On Saturday November 12, 2011, the Austin Animal Center (AAC) celebrated its grand opening at their new location in East Austin: 7201 Levander Loop, where the Austin/Travis County Health & Human Services offices and EmanciPet (a non-profit agency in Austin providing free and low-cost spay/neutering services in the community) headquarters are located.
It's the most recent in a long line of local shelters. The very first dog pound in Austin was in Zilker Park, on the grounds of Barton Springs Pool in the late 1940s. In 1949, the city’s Parks & Recreation Department took over animal control and traded land, plus a $1 fee, for the future location at 1156 West Cesar Chavez in downtown Austin. In 1952, Town Lake Animal Center (TLAC) opened and the city contracted with the Austin Humane Society to operate the shelter while the city continued to run animal control services.
In 1992, the City of Austin once again took over the helm of the shelter while still maintaining responsibility for animal control operations in the community. A growing population meant a growing stray animal population and the facility began to feel the pinch of a small location, directly across from Lady Bird Lake (formerly called Town Lake).
The Austin Animal Center has obtained a “gold” LEED certification by using recycled material from the Betty Dunkerley Health & Human Services campus, utilizing energy-efficient lighting plus installing large windows to take advantage of natural light.
In 2006, voters flocked to the polls and approved the building of a new twelve million dollar animal shelter in East Austin, near the intersection of 183 and Airport Boulevard. Ground building efforts began in 2010, and after almost six decades, a new, improved larger shelter debuted in November 2011.
“The name change was fairly straightforward,” explains Amber Rowland, Communications Manager with Austin Animal Services. She continues, “Town Lake Animal Center was long overdue for a name change even if we hadn’t moved, since Town Lake is now Lady Bird Lake!”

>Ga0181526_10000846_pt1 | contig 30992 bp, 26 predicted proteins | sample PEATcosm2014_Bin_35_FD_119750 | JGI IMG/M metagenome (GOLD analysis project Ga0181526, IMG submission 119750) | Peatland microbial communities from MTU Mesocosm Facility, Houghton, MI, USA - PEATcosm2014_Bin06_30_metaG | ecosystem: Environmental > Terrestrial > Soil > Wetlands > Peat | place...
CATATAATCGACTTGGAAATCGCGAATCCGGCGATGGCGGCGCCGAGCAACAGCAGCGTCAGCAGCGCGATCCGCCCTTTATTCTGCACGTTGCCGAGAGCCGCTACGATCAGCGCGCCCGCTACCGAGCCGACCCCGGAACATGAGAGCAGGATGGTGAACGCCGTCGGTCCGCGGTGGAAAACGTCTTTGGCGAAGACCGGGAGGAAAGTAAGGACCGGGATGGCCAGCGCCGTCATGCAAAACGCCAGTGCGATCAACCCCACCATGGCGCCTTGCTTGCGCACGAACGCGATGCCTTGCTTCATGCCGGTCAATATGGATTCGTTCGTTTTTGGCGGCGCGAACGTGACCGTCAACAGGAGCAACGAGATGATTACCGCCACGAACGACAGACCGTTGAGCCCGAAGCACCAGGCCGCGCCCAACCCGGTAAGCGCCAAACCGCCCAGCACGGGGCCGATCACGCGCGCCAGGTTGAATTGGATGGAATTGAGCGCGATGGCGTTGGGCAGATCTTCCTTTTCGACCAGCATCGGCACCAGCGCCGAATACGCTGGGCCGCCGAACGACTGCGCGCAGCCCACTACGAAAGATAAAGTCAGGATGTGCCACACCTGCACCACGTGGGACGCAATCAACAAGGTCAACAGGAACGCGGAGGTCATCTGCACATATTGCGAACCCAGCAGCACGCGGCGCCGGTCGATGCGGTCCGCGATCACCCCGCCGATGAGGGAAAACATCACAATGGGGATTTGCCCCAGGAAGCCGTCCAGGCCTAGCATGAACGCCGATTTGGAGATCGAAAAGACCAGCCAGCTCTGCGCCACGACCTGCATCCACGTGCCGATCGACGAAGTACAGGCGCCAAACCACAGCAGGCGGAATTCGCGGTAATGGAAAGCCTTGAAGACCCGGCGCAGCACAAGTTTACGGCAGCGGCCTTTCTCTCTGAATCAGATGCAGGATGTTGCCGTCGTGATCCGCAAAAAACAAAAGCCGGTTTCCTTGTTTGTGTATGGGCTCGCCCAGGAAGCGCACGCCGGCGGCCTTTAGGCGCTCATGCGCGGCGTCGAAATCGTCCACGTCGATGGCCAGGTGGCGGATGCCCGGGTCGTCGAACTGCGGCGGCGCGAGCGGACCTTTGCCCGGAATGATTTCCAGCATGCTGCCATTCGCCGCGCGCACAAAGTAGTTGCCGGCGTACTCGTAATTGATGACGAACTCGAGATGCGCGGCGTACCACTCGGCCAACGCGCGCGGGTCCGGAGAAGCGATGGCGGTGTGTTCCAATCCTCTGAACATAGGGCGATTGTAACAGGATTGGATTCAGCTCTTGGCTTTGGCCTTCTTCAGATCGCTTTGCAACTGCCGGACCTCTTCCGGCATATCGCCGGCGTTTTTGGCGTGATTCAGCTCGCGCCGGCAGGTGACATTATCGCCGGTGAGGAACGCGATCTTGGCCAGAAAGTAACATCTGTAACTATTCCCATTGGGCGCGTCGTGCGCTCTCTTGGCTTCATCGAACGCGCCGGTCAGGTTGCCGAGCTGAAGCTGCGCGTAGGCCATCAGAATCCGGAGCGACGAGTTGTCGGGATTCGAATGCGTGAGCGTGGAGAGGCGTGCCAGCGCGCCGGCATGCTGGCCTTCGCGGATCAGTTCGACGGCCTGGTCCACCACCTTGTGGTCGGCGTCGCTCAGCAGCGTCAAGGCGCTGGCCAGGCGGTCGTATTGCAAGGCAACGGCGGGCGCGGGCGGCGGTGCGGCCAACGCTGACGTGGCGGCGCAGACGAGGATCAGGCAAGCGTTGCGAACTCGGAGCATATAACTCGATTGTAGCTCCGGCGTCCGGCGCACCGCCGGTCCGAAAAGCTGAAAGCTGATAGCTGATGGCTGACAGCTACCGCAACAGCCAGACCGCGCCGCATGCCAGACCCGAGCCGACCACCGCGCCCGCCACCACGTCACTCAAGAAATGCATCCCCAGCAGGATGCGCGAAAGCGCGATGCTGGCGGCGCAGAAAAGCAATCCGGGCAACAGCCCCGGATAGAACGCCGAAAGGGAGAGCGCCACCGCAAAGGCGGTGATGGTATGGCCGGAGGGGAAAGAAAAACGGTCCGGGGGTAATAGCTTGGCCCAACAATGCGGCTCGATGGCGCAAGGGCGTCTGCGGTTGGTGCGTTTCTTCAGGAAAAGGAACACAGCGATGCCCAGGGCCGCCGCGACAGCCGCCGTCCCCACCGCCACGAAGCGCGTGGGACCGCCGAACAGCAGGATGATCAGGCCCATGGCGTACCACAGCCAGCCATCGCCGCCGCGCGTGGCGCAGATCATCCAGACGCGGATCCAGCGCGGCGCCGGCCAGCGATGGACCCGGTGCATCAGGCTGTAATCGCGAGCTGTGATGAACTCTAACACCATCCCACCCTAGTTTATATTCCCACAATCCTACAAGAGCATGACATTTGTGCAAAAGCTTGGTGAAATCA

The intake rate for animals at AAC has been roughly the same, 21,000 to 23,000 annually for the last fifteen years, even though the population of Austin has dramatically increased. Rowland, along with the staff at the center, have been involved not only with animal control, but also with vigorous prevention and education programs in the community.
The expanded Austin Animal Center has over 41,000 square feet with indoor dog kennels, along with plenty of space for volunteers to walk the animals in an attempt to socialize them and help them find a permanent home. The animal center contains an education area plus ample room for potential adoptees to meet-and-greet with prospective animals before making an important decision.
Friends of Town Lake Animal Center & Hard Luck Hounds
“'Friends' will be changing the name of our group to correspond with the shelter’s new name,” says Mindy Vescovo, President of Friends of Town Lake Animal Center, “so watch for that.” Vescovo grew up in Austin and has volunteered for the shelter for years, however she prefers to work in an educational and fundraising capacity versus directly working with the animals, as she points out, “I’m not good at walking past those cages, even now that we’re no-kill.”
The group, Friends of TLAC, was created to raise awareness about the shelter and to get the community involved in efforts to care for companion animals in Central Texas. “The new place supports the human faction, much better than the old place,” Vescovo continues, “That translates to not only a happier, more relaxed staff, but also letting the staff and volunteers know more about the individual animals, which in turn leads to better matches, which leads to happier adoptions and fewer returns. The new facility is the very desperately-needed oxygen mask for the humans, although it’s almost resort-like for the animals too.” The former facility was cramped with constant noise and stress overload, leading Vescovo and others to label the new facility the Zen Animal Center by comparison!
The shelter's efficient mechanical system saves 32% on energy use, water-conserving fixtures and a special cleaning system reduces water consumption by 35%. They also included solar panels and many other sustainability features with the new center.
One program with Friends of TLAC is Hard Luck Hounds (HLH). David Pasztor, coordinator of HLH, has been a volunteer for five years. The program was created to find homes for hard-to-place canines. “These are the dogs that are a little too old, or some have medical issues, or are not really cute, or have behavior issues,” explains Pasztor. This is why Pasztor created HLH, to give these dogs a chance to find homes. “If a dog has behavior issues, we pay for training. If a dog has medical issues, we help pay for vet care,” continues Pasztor.
With more room to roam plus a caring community urging compassion for unwanted and homeless animals, here’s to decades of continued success in efforts to reduce pet overpopulation and finding suitable homes for unwanted and stray animals in the Austin area.
Contact Austin Animal Center (7201 Levander Loop) at (512) 978-0500 or at www.austinanimalcenter.org.